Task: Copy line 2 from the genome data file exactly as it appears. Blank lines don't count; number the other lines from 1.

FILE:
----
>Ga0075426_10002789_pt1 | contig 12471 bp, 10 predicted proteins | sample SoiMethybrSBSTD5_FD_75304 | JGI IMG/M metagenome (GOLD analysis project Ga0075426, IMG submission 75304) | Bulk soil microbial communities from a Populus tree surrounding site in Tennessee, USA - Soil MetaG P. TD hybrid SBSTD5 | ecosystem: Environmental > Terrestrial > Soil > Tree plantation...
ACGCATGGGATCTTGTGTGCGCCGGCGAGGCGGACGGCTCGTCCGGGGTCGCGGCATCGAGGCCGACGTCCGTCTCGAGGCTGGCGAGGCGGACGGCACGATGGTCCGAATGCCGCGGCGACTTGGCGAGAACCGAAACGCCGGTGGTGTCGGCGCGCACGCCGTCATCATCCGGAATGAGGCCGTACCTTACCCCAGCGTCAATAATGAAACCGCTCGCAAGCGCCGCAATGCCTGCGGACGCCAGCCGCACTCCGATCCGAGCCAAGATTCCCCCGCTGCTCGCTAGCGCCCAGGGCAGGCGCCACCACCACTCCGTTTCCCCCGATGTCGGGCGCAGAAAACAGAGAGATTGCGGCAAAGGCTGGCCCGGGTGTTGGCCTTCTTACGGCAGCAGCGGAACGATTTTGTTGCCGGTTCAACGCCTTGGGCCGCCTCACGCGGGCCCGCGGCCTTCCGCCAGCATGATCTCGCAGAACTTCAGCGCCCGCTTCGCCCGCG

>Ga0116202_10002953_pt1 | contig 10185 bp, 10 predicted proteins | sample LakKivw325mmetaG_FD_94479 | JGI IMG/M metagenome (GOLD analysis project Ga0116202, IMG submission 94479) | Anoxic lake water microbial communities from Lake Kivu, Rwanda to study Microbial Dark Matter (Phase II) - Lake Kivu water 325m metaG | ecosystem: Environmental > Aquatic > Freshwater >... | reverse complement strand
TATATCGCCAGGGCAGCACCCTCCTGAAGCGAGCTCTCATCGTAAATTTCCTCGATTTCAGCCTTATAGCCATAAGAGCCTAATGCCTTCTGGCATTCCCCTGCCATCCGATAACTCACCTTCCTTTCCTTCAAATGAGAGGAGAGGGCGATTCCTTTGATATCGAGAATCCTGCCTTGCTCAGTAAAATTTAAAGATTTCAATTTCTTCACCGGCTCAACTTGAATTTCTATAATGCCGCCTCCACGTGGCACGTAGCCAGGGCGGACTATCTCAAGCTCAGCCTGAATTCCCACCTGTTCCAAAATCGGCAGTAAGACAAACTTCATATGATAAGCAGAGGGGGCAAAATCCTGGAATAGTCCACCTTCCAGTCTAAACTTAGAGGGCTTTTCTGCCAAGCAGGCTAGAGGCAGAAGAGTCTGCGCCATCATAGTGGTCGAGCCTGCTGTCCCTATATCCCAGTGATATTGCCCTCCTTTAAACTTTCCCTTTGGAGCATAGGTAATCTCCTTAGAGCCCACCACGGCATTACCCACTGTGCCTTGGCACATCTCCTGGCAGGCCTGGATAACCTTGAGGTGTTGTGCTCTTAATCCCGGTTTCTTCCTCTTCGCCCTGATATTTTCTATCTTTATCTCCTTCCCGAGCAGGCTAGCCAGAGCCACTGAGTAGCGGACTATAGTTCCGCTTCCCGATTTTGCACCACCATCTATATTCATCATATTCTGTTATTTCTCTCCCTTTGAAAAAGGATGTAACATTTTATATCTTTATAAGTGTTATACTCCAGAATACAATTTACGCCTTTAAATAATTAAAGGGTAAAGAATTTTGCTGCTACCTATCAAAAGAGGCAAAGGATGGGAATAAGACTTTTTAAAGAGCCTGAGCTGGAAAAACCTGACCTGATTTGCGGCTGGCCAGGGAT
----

ACGCATGGGATCTTGTGTGCGCCGGCGAGGCGGACGGCTCGTCCGGGGTCGCGGCATCGAGGCCGACGTCCGTCTCGAGGCTGGCGAGGCGGACGGCACGATGGTCCGAATGCCGCGGCGACTTGGCGAGAACCGAAACGCCGGTGGTGTCGGCGCGCACGCCGTCATCATCCGGAATGAGGCCGTACCTTACCCCAGCGTCAATAATGAAACCGCTCGCAAGCGCCGCAATGCCTGCGGACGCCAGCCGCACTCCGATCCGAGCCAAGATTCCCCCGCTGCTCGCTAGCGCCCAGGGCAGGCGCCACCACCACTCCGTTTCCCCCGATGTCGGGCGCAGAAAACAGAGAGATTGCGGCAAAGGCTGGCCCGGGTGTTGGCCTTCTTACGGCAGCAGCGGAACGATTTTGTTGCCGGTTCAACGCCTTGGGCCGCCTCACGCGGGCCCGCGGCCTTCCGCCAGCATGATCTCGCAGAACTTCAGCGCCCGCTTCGCCCGCG